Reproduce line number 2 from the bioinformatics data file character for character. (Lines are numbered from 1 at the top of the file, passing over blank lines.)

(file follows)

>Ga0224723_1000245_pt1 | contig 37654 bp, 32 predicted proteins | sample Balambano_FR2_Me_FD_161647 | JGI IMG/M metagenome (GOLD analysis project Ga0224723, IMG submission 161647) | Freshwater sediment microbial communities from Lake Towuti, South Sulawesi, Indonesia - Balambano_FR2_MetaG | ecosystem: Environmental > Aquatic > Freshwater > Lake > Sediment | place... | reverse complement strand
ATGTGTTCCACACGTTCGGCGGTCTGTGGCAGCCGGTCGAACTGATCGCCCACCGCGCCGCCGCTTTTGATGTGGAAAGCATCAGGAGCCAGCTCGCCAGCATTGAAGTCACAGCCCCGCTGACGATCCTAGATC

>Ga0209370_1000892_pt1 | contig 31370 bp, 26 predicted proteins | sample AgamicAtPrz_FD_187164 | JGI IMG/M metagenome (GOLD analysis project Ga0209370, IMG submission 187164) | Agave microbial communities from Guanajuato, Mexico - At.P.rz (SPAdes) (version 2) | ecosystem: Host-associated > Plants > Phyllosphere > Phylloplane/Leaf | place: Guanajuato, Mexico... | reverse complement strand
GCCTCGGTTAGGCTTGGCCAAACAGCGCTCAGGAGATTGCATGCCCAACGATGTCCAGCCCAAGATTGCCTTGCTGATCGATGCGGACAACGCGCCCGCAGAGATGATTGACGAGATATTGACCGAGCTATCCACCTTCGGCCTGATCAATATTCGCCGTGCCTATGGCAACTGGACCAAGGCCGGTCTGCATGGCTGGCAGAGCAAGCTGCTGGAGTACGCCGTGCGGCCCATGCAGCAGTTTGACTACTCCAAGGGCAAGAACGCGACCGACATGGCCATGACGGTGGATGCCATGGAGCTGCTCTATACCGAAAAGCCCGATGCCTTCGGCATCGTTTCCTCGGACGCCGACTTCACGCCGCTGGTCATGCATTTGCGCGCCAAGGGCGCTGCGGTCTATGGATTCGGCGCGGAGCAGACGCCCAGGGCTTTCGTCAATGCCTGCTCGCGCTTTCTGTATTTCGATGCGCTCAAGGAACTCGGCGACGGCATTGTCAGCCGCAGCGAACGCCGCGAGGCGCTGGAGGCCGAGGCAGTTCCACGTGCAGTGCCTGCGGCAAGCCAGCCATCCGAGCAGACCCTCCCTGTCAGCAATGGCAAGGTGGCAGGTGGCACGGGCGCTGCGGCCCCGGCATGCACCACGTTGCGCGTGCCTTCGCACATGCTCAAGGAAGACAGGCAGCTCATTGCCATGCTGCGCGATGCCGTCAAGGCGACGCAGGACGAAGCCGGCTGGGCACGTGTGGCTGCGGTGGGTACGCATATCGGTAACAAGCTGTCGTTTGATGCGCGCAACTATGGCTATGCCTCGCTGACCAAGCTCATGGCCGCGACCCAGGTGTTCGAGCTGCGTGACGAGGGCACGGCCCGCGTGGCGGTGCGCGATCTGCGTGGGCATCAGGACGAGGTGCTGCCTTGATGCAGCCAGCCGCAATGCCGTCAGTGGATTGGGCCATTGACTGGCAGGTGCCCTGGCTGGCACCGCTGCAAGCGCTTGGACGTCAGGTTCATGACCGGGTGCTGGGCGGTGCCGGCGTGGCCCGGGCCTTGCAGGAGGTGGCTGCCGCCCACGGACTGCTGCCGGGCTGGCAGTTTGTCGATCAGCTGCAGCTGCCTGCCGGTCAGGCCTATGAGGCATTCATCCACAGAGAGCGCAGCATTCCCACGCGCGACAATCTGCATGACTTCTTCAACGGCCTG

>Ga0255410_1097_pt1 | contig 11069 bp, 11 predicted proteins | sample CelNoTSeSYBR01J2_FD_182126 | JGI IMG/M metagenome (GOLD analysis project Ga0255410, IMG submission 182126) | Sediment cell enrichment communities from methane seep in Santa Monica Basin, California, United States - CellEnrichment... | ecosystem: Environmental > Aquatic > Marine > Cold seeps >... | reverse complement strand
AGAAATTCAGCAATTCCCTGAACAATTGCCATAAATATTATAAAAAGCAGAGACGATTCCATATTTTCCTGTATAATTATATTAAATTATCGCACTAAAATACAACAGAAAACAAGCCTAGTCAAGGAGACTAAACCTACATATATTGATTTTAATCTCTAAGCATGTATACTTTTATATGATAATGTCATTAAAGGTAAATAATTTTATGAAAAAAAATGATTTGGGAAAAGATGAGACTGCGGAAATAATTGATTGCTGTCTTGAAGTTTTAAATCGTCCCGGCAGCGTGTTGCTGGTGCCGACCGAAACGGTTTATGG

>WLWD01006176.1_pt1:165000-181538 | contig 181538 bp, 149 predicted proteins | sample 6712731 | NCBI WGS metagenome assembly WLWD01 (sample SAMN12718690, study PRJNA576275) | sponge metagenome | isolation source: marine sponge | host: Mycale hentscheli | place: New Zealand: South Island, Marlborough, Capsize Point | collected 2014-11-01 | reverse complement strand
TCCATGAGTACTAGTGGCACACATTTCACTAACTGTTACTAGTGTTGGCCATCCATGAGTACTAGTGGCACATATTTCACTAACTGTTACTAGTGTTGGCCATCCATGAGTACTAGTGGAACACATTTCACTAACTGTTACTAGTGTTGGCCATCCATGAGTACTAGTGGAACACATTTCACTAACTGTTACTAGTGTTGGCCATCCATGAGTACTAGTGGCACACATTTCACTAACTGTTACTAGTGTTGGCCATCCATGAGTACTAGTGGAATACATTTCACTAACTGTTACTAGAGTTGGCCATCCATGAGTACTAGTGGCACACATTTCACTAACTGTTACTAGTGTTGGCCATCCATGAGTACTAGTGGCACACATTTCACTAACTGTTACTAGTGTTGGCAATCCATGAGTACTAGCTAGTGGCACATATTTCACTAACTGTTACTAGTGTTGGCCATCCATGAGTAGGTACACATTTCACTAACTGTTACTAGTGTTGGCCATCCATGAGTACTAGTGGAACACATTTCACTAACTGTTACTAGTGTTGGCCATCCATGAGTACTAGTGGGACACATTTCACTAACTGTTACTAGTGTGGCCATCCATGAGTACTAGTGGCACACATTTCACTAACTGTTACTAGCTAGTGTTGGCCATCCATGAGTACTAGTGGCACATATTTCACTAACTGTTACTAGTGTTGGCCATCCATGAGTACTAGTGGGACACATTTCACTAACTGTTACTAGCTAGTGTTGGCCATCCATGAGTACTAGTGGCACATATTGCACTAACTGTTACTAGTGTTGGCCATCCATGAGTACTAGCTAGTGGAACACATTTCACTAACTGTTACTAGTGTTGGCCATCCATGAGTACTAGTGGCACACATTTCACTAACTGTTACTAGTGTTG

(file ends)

ATGTGTTCCACACGTTCGGCGGTCTGTGGCAGCCGGTCGAACTGATCGCCCACCGCGCCGCCGCTTTTGATGTGGAAAGCATCAGGAGCCAGCTCGCCAGCATTGAAGTCACAGCCCCGCTGACGATCCTAGATC